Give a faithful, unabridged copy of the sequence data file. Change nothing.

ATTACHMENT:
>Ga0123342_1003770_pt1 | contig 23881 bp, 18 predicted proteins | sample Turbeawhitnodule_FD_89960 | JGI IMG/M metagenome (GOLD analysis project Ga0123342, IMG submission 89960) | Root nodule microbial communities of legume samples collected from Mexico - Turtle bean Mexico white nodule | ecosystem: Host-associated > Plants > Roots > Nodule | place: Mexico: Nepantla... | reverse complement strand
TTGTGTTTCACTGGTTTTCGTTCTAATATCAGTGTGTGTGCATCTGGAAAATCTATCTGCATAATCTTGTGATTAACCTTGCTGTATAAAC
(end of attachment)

>Ga0123342_1003770_pt1 | contig 23881 bp, 18 predicted proteins | sample Turbeawhitnodule_FD_89960 | JGI IMG/M metagenome (GOLD analysis project Ga0123342, IMG submission 89960) | Root nodule microbial communities of legume samples collected from Mexico - Turtle bean Mexico white nodule | ecosystem: Host-associated > Plants > Roots > Nodule | place: Mexico: Nepantla... | reverse complement strand
TTGTGTTTCACTGGTTTTCGTTCTAATATCAGTGTGTGTGCATCTGGAAAATCTATCTGCATAATCTTGTGATTAACCTTGCTGTATAAAC